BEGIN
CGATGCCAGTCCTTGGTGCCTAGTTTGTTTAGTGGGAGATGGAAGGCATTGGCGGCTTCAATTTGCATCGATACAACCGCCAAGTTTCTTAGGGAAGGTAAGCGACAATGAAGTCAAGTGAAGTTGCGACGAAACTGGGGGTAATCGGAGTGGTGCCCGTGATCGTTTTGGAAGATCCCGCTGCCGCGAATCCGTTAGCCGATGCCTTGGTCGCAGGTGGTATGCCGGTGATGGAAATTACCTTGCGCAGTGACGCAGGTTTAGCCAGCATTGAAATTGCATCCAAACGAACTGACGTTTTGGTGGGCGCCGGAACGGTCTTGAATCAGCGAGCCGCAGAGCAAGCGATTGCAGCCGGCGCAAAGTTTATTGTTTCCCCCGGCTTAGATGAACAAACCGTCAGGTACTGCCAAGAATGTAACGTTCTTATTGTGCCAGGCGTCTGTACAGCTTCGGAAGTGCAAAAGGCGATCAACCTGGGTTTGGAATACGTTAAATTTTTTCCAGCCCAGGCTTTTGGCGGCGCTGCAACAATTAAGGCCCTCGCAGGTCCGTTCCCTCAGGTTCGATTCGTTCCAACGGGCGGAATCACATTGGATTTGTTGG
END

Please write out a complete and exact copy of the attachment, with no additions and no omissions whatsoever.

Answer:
CGATGCCAGTCCTTGGTGCCTAGTTTGTTTAGTGGGAGATGGAAGGCATTGGCGGCTTCAATTTGCATCGATACAACCGCCAAGTTTCTTAGGGAAGGTAAGCGACAATGAAGTCAAGTGAAGTTGCGACGAAACTGGGGGTAATCGGAGTGGTGCCCGTGATCGTTTTGGAAGATCCCGCTGCCGCGAATCCGTTAGCCGATGCCTTGGTCGCAGGTGGTATGCCGGTGATGGAAATTACCTTGCGCAGTGACGCAGGTTTAGCCAGCATTGAAATTGCATCCAAACGAACTGACGTTTTGGTGGGCGCCGGAACGGTCTTGAATCAGCGAGCCGCAGAGCAAGCGATTGCAGCCGGCGCAAAGTTTATTGTTTCCCCCGGCTTAGATGAACAAACCGTCAGGTACTGCCAAGAATGTAACGTTCTTATTGTGCCAGGCGTCTGTACAGCTTCGGAAGTGCAAAAGGCGATCAACCTGGGTTTGGAATACGTTAAATTTTTTCCAGCCCAGGCTTTTGGCGGCGCTGCAACAATTAAGGCCCTCGCAGGTCCGTTCCCTCAGGTTCGATTCGTTCCAACGGGCGGAATCACATTGGATTTGTTGG